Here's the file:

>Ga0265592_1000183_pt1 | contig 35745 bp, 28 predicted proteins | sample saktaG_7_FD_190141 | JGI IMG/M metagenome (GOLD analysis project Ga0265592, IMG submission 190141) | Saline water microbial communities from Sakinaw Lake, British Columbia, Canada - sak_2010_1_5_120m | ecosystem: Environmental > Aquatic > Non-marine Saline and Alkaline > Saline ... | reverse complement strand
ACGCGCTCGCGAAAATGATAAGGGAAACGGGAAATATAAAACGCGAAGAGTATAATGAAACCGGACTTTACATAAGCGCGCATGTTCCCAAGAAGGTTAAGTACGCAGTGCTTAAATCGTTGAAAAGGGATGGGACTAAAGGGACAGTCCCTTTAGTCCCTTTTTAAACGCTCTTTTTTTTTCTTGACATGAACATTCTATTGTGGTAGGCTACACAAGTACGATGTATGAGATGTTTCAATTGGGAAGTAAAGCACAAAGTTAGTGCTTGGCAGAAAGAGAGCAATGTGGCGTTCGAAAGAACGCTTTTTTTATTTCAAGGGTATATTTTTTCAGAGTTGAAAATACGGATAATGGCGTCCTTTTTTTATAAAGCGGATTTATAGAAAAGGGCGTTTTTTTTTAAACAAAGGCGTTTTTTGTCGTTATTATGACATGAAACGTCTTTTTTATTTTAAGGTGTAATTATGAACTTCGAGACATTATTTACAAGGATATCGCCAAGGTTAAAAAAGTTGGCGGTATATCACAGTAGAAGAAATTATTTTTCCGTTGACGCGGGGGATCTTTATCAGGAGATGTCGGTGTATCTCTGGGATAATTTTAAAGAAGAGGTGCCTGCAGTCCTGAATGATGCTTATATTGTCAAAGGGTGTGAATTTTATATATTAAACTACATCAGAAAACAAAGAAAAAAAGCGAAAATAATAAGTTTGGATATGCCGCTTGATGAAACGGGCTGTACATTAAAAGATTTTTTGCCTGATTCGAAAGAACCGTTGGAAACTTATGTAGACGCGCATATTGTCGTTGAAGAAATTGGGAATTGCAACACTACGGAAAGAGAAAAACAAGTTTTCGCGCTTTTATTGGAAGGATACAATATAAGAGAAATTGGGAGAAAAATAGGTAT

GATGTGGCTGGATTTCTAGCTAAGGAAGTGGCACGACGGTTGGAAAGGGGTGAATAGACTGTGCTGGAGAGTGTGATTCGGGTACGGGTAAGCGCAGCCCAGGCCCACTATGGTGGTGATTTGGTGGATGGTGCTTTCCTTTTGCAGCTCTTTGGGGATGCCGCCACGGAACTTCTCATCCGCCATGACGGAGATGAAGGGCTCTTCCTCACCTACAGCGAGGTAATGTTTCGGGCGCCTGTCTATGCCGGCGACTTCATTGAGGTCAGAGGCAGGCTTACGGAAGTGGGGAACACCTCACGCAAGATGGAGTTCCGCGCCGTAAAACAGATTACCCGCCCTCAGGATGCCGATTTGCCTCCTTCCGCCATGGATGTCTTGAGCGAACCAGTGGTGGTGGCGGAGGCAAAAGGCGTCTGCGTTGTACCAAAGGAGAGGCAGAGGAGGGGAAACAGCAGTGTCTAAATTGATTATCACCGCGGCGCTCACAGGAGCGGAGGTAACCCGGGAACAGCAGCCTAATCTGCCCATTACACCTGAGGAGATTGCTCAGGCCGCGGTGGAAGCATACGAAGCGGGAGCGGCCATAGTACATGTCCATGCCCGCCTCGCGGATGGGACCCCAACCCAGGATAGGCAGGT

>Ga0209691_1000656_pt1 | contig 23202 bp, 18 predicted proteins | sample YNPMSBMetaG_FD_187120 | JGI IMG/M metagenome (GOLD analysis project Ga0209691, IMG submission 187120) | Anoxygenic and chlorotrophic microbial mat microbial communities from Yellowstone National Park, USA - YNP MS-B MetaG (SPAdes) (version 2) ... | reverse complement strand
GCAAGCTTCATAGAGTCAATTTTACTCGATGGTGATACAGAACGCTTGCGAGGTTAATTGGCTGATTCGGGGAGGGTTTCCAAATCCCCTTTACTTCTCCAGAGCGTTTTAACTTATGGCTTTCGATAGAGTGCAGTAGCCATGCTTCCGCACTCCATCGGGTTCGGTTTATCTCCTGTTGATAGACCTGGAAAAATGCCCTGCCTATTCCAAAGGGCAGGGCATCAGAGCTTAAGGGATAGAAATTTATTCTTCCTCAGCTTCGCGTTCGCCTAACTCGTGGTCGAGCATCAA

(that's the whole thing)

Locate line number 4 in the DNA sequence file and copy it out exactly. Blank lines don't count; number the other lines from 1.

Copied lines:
>Ga0209691_1000656_pt1 | contig 23202 bp, 18 predicted proteins | sample YNPMSBMetaG_FD_187120 | JGI IMG/M metagenome (GOLD analysis project Ga0209691, IMG submission 187120) | Anoxygenic and chlorotrophic microbial mat microbial communities from Yellowstone National Park, USA - YNP MS-B MetaG (SPAdes) (version 2) ... | reverse complement strand